certain treacherous attitude toward his own political allies that some observers
attribute to his regional heritage.

"His approach has always been to suck a group in," says one longtime Miller
watcher, "and then turn on them at an appropriate time, when there's the widest
possible advantage to him. The unions helped him get elected in 1990. And then he
[immediately] picked a fight with them." Trying to explain Miller's actions, says
another former staffer, "quickly gets [you] into the realm of abnormal
psychology. He's very complicated. There are very few people particularly close
to him. It's that whole mountain thing he has. He's got a limited ability to
trust anyone."

Miller's baffling behavior seems to be rooted more in his character and in his
political near-death experience when he almost lost his race for re-election in
1994. A politician of his stripe--a sometime progressive from the South--
survives by staying no more than millimeters in front of or behind the public
mood, and this is no small challenge in a region where crisscrossing pressures of
race and class politics can make political coalitions inherently unstable. But
Miller let himself be firmly identified on the national stage with the new
politics he had helped pioneer in Georgia. He wrapped himself in Bill Clinton in
1991 and 1992 and then made a morally admirable but politically disastrous
decision to try to remove the confederate symbols from the Georgia state flag.
And having gotten out in front with what must have seemed a winning political
message, Miller was left holding the bag as Clinton and his politics became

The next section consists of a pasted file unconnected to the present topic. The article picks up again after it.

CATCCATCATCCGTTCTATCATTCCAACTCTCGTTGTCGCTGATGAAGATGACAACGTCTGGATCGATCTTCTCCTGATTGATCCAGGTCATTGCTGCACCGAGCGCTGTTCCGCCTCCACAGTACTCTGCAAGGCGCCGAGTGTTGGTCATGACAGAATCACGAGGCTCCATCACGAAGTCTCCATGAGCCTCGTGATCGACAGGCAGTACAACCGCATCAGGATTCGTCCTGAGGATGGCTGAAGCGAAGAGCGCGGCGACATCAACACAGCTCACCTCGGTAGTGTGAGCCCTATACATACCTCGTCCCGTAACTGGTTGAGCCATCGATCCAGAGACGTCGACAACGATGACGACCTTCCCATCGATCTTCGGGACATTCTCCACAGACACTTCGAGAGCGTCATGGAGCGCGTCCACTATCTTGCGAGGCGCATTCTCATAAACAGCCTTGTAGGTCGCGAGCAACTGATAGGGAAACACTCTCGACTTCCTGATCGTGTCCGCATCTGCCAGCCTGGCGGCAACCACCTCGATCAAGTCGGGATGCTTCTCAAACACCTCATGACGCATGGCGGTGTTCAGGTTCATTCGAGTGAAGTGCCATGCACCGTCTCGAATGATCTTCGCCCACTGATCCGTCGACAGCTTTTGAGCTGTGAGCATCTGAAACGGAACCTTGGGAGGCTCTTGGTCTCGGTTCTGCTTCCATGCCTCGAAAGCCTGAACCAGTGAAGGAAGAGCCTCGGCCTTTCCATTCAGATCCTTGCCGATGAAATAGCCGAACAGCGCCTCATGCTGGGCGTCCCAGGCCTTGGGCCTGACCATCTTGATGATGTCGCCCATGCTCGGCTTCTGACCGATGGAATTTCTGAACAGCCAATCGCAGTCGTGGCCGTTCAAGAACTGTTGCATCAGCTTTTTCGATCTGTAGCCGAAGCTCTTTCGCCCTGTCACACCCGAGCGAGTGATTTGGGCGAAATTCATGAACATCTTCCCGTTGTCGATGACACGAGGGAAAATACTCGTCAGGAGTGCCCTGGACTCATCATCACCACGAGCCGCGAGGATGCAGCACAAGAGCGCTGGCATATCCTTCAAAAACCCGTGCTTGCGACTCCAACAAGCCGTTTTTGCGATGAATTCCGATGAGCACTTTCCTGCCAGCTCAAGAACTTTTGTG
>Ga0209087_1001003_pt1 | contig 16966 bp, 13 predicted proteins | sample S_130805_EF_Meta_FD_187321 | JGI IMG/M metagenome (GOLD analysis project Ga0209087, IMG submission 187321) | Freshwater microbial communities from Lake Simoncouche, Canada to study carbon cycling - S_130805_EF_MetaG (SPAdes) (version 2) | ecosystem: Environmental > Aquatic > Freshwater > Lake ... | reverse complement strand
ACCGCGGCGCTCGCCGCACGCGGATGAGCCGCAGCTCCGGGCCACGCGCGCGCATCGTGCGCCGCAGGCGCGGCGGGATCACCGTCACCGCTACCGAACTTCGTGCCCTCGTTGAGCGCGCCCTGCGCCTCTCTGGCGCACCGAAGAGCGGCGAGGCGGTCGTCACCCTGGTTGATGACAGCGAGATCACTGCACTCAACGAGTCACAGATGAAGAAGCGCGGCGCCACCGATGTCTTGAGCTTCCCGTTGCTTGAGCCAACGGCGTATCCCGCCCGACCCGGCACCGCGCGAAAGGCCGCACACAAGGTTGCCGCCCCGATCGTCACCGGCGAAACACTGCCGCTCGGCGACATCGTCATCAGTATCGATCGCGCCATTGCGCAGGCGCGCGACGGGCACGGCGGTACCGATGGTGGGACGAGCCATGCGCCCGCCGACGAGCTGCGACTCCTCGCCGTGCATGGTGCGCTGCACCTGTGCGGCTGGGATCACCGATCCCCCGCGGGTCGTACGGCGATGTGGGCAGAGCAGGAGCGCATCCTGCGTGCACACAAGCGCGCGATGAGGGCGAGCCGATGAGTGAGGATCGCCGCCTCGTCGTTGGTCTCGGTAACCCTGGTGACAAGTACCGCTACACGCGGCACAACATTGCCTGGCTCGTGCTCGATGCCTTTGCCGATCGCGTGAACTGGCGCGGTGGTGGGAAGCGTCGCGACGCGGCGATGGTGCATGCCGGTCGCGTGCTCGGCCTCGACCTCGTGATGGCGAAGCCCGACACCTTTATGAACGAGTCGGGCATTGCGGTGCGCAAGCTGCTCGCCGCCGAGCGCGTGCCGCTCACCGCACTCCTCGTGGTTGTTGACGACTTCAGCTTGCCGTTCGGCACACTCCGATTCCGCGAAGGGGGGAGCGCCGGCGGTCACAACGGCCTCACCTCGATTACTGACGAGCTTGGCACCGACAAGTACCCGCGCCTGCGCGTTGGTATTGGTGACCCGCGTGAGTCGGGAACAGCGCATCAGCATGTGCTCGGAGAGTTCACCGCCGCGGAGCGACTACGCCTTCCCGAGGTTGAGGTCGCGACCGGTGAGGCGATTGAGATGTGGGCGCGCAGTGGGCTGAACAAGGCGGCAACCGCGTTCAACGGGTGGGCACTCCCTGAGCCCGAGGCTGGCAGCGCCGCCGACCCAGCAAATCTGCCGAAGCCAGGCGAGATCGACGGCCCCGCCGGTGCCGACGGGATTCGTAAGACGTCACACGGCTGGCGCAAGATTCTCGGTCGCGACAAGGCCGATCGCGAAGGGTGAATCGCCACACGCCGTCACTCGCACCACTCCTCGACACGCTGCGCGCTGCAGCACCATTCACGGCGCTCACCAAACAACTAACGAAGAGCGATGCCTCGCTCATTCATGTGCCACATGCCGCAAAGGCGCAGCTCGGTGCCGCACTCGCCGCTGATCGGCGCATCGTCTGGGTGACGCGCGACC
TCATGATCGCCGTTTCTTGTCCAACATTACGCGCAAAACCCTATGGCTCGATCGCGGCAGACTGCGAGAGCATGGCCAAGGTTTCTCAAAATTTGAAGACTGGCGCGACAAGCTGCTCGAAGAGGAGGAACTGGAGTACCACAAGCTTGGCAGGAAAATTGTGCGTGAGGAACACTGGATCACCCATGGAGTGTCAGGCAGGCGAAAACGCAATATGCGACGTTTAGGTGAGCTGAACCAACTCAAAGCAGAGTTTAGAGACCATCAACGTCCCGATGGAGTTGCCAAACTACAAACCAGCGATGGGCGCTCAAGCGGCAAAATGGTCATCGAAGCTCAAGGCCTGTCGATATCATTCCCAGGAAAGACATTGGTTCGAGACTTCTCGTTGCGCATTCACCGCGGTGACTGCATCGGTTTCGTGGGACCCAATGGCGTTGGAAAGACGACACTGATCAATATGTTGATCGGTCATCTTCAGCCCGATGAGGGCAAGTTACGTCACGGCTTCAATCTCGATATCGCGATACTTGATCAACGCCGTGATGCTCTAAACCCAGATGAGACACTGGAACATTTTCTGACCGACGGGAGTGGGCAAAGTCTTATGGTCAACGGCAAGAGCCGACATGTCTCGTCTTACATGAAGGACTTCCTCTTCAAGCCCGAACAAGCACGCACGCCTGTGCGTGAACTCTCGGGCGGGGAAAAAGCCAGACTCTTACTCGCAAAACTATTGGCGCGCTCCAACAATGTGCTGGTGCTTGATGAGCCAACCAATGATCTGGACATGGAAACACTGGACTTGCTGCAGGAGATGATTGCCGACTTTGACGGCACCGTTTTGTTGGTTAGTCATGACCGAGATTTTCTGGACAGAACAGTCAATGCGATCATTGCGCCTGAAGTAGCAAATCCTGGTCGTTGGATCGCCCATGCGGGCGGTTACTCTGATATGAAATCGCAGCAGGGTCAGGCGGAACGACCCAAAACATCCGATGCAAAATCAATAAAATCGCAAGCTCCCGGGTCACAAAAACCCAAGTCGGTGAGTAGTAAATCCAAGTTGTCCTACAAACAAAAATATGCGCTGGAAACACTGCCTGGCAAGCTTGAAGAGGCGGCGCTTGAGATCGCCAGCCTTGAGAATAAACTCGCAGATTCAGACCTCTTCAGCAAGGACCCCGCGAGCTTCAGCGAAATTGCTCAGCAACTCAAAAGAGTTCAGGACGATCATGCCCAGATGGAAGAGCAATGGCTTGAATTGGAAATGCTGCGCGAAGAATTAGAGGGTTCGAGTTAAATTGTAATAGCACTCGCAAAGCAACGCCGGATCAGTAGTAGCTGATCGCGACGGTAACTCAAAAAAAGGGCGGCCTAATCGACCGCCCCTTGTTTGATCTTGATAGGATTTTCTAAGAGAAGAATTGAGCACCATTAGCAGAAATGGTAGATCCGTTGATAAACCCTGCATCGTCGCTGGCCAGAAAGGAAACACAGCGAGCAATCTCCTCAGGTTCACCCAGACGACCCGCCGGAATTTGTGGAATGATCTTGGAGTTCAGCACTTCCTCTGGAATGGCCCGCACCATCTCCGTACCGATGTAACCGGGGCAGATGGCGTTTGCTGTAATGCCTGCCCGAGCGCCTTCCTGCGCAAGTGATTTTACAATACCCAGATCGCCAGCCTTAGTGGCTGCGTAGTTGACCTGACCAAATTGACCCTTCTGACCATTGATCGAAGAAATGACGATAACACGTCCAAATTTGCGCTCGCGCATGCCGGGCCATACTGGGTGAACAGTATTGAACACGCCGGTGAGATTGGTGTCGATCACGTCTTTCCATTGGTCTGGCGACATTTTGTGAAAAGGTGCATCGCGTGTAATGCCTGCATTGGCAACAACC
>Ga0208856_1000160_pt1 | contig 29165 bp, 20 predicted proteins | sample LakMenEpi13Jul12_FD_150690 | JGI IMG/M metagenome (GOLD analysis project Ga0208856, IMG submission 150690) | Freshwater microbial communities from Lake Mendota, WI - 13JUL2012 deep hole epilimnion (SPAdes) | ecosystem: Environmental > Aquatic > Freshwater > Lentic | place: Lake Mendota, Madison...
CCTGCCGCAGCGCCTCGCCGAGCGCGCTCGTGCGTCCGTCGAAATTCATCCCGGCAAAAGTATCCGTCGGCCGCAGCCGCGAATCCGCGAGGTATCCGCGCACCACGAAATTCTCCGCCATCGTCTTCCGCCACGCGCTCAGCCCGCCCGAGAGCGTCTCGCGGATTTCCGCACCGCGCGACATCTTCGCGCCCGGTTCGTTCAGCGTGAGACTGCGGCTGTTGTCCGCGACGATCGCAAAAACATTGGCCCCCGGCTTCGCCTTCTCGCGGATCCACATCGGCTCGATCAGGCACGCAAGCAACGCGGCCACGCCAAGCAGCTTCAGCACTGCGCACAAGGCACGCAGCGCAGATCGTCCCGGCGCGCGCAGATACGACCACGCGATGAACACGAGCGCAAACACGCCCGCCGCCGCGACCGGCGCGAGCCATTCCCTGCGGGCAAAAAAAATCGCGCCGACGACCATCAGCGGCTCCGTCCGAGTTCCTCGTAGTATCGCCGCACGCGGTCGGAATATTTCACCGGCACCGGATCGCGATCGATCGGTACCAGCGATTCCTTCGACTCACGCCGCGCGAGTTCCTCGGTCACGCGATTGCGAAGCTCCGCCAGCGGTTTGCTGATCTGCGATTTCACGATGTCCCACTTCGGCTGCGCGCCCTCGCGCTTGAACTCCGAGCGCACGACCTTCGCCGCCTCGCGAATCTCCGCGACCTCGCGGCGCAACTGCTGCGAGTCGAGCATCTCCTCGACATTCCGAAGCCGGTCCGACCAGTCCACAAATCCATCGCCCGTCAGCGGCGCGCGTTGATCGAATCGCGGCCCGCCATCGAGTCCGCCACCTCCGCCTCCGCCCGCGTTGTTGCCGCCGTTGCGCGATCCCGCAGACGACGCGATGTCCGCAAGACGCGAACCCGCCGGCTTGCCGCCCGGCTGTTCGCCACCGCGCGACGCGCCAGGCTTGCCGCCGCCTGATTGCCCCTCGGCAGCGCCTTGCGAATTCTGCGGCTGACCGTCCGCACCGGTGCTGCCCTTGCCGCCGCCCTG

desperately unpopular in the South in 1993 and 1994. He felt burned. "You've got
a guy who was never terribly enamored with the national party. But that really,
really affected him," says one staffer from that time. "He felt the national
party and Clinton almost took him down. After that, he wasn't going to have a
whole lot to do with them."

Today, Miller is reciprocating. He remains extremely popular in his home
state. Like one of his successful New Democrat predecessors, former Senator Sam
Nunn, Miller has become virtually extra-partisan. His Democratic colleagues in
the Senate are leery about pressing him too hard, because he has little to lose
by shifting parties.

Still, the fact remains that Miller's recent actions aren't politically
necessary. This isn't 1994, and there's not exactly a groundswell of support for
the Bush tax cut,even in the Peach Tree State. And Georgia has actually been a
pretty good state for Democrats during the past two cycles. So why defect to the
Republicans?

To those who say he is simply trying to protect his right flank, Miller can
plausibly point to his titanic popularity in his home state. "I'm 69 years old,"
he says only half-jokingly. "I'm not sure I'll even be around when my right flank
needs protecting."

In the end, what drives Miller is less calculation about the ideological mood of
the electorate than it is some deeper-seated determination not to be a captive of
the national party. It is precisely this suspicion of the Democratic Party,
bordering on resentment, that Miller took from his 1994 race. And in a politician
who is intuitive, impulsive, and personal rather than basically ideological,
resentment can color an entire political outlook.

Everything Miller has done since 1994 has echoed a certain "won't get played
again" attitude toward the national Democrats. And as his Democratic colleagues
in the Senate seem to realize, it's a stubbornness and orneriness that will only
become more embedded and extreme the more they try to push him into line. "The
Senate took a little getting used to," Miller recently told me. "But the more I'm
in it, the better I like it. And the more people say that I shouldn't be for what
they're against, the more I am for it. I didn't come here to be a broker.
Breaux's the broker. I let the chips fall where they may. I'm not a maker of
deals. I'm a breaker of deals."